Cape Cod Canal
A long-dreamed-of maritime shortcut celebrating its centennial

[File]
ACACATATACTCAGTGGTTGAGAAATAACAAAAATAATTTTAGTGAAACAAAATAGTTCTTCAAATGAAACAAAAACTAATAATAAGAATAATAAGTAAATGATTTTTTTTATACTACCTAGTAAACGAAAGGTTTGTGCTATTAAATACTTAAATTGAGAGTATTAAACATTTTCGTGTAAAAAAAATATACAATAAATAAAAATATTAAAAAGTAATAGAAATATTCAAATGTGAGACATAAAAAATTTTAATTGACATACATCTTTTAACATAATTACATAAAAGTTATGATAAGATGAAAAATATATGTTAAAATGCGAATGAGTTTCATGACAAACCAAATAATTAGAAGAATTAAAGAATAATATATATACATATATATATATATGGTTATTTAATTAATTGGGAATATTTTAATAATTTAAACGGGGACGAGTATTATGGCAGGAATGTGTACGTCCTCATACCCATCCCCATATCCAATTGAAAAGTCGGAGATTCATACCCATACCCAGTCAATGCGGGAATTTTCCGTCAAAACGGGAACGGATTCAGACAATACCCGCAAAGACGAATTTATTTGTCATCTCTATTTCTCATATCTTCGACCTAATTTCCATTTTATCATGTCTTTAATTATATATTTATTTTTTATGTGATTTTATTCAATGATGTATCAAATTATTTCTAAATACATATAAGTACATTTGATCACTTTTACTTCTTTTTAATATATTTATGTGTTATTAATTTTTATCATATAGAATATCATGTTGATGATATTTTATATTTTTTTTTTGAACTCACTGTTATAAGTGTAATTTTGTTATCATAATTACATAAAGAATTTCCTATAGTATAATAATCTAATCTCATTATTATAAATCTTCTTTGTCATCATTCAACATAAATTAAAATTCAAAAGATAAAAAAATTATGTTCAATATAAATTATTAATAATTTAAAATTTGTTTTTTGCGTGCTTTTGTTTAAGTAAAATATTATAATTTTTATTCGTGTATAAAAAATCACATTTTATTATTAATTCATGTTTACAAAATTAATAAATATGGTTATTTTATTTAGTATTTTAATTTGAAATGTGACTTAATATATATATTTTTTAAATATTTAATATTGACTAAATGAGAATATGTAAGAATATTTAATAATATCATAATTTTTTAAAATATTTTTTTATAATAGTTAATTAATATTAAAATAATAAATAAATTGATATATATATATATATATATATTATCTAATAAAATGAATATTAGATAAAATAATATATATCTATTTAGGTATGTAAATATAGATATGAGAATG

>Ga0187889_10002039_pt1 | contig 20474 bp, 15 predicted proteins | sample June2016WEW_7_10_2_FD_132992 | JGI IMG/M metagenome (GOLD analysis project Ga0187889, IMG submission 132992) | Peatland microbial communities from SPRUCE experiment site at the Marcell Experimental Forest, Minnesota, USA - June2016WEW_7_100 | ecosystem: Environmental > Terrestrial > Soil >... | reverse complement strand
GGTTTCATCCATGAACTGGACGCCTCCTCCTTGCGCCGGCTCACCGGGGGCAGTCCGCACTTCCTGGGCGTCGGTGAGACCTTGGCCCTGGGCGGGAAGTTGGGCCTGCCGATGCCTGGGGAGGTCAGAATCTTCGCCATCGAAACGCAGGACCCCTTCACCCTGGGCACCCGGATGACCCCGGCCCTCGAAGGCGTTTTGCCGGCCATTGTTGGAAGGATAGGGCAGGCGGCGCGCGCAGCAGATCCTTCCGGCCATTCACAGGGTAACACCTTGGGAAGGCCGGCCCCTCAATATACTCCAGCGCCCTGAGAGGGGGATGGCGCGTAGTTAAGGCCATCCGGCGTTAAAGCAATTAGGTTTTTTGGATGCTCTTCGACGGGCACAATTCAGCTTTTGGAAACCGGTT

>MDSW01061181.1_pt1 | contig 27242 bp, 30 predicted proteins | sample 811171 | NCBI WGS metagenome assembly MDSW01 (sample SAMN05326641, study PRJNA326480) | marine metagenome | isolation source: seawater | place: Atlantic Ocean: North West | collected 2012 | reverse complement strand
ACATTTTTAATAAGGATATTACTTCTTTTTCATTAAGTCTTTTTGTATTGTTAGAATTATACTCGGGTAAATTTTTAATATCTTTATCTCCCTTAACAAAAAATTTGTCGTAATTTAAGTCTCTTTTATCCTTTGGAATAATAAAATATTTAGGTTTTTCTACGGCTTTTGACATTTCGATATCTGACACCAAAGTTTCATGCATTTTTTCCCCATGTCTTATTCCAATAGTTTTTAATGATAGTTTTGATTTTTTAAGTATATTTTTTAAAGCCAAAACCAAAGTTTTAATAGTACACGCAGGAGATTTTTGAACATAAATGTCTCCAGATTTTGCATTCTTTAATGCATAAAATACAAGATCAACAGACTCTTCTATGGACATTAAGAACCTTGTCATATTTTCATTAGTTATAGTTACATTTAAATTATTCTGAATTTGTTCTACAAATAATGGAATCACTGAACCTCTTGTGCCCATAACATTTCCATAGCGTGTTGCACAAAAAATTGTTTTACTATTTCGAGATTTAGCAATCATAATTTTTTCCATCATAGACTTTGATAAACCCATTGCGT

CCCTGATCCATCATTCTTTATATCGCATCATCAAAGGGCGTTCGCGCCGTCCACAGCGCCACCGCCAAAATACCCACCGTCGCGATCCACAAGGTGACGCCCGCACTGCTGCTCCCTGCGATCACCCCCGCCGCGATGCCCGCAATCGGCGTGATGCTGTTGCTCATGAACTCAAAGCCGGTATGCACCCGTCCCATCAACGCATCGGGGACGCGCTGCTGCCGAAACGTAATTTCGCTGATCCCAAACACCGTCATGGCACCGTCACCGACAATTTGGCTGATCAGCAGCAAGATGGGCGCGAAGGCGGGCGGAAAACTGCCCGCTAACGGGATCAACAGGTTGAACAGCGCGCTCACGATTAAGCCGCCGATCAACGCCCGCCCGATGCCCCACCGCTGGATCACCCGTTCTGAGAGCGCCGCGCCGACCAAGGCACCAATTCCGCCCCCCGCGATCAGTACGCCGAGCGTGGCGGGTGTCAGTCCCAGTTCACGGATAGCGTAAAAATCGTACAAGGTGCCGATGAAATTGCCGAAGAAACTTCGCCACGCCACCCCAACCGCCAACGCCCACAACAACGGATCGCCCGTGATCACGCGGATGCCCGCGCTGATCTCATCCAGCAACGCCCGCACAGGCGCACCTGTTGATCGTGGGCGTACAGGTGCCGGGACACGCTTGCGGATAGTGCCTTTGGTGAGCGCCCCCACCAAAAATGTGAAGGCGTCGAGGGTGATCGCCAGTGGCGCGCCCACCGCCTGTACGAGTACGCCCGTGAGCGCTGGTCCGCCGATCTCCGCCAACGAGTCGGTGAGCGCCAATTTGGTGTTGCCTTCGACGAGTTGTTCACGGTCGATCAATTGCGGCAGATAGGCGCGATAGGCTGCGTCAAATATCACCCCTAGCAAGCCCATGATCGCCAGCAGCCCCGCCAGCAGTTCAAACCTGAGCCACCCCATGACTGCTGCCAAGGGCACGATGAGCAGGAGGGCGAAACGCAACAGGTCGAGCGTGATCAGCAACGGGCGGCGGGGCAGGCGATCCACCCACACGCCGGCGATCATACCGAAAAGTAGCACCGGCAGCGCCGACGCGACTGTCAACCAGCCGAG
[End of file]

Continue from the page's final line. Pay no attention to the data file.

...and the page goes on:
The Cape Cod Canal is a seven-mile long sea level canal connecting Cape Cod Bay to the north with Buzzards Bay to the south. Maintained by the US Army Corps of Engineers (USACE), it has a minimum channel width of 480 feet and an authorized depth of 32 feet at mean low water. The Canal is spanned by two highway bridges and one railroad bridge, providing an air draft of 135 feet at mean high tide. The swift-running Canal current changes direction every six hours, reaching a maximum velocity of five knots during the ebb or westerly tide. Use of the Canal shortens the distance between Long Island Sound and Boston by 135 miles and allows vessels to avoid the hazards of sailing in the North Atlantic to get around Cape Cod, which can be particularly treacherous during the winter. The Canal also proved its worth during the two world wars, when vessels operating off the Cape were vulnerable to attack by German U-boats. An artificial waterway connecting the Scusset River flowing into Cape Cod Bay and the Manomet River flowing into Buzzards Bay was first considered by Miles Standish of the Plymouth Colony in 1623. The two rivers were separated by only one mile of land rising to a maximum height of 33 feet. Various proposals for a canal were made over the years, but construction only began in 1909 under the direction of August Belmont Jr’s Cape Cod & New York Canal Company. After overcoming numerous engineering problems, the Cape Cod Canal opened to traffic on 29 July 1914 as a privately-owned toll canal. At that time, it had a maximum width of 100 feet and a maximum depth of 25 feet. Tolls failed to meet the investors’ expectations. On 21 July 1918, a German U-boat shelled a tug and its four barges rounding Cape Cod near Orleans. Four days later, President Wilson issued a Proclamation taking over the Canal and assigning operational authority to the USACE. In 1928, the federal government formally purchased the Canal for $11 million. It was eventually widened and deepened. In addition, the southern entrance to the Canal was realigned. Approximately 20,000 vessels transit the Canal annually. Subsequent to a major oil spill in Buzzards Bay in 2003, most large tank barges transiting Buzzards Bay and the Cape Cod Canal are required to have a tug escort in addition to the primary towing vessel.